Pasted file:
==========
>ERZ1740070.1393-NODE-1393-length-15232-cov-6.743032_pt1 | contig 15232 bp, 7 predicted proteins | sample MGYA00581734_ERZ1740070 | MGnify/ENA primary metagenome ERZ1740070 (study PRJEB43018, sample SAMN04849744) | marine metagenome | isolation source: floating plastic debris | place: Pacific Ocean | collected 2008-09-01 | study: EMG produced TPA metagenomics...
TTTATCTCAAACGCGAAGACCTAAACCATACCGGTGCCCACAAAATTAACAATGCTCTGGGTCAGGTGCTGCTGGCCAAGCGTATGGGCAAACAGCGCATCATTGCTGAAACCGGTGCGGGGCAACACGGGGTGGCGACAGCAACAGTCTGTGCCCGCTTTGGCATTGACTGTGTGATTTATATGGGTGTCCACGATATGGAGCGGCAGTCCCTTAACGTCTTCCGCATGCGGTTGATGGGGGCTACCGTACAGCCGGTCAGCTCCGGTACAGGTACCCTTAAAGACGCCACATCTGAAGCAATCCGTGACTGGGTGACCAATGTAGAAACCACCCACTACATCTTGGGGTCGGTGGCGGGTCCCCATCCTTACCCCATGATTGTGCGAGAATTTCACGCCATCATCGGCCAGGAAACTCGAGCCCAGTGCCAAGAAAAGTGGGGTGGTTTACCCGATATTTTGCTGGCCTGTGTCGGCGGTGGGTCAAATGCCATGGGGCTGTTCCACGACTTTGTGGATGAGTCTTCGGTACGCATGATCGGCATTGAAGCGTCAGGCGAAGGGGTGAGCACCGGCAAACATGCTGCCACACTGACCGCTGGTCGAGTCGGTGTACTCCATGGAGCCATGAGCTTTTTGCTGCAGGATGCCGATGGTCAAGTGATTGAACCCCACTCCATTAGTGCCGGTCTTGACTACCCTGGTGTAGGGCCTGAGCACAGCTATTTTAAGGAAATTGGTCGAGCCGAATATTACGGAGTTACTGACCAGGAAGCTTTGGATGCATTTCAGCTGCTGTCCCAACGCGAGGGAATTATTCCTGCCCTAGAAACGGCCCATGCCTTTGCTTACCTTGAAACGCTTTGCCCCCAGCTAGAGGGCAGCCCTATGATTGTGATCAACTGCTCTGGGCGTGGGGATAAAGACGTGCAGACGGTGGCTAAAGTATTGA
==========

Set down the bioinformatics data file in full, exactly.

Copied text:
>ERZ1740070.1393-NODE-1393-length-15232-cov-6.743032_pt1 | contig 15232 bp, 7 predicted proteins | sample MGYA00581734_ERZ1740070 | MGnify/ENA primary metagenome ERZ1740070 (study PRJEB43018, sample SAMN04849744) | marine metagenome | isolation source: floating plastic debris | place: Pacific Ocean | collected 2008-09-01 | study: EMG produced TPA metagenomics...
TTTATCTCAAACGCGAAGACCTAAACCATACCGGTGCCCACAAAATTAACAATGCTCTGGGTCAGGTGCTGCTGGCCAAGCGTATGGGCAAACAGCGCATCATTGCTGAAACCGGTGCGGGGCAACACGGGGTGGCGACAGCAACAGTCTGTGCCCGCTTTGGCATTGACTGTGTGATTTATATGGGTGTCCACGATATGGAGCGGCAGTCCCTTAACGTCTTCCGCATGCGGTTGATGGGGGCTACCGTACAGCCGGTCAGCTCCGGTACAGGTACCCTTAAAGACGCCACATCTGAAGCAATCCGTGACTGGGTGACCAATGTAGAAACCACCCACTACATCTTGGGGTCGGTGGCGGGTCCCCATCCTTACCCCATGATTGTGCGAGAATTTCACGCCATCATCGGCCAGGAAACTCGAGCCCAGTGCCAAGAAAAGTGGGGTGGTTTACCCGATATTTTGCTGGCCTGTGTCGGCGGTGGGTCAAATGCCATGGGGCTGTTCCACGACTTTGTGGATGAGTCTTCGGTACGCATGATCGGCATTGAAGCGTCAGGCGAAGGGGTGAGCACCGGCAAACATGCTGCCACACTGACCGCTGGTCGAGTCGGTGTACTCCATGGAGCCATGAGCTTTTTGCTGCAGGATGCCGATGGTCAAGTGATTGAACCCCACTCCATTAGTGCCGGTCTTGACTACCCTGGTGTAGGGCCTGAGCACAGCTATTTTAAGGAAATTGGTCGAGCCGAATATTACGGAGTTACTGACCAGGAAGCTTTGGATGCATTTCAGCTGCTGTCCCAACGCGAGGGAATTATTCCTGCCCTAGAAACGGCCCATGCCTTTGCTTACCTTGAAACGCTTTGCCCCCAGCTAGAGGGCAGCCCTATGATTGTGATCAACTGCTCTGGGCGTGGGGATAAAGACGTGCAGACGGTGGCTAAAGTATTGA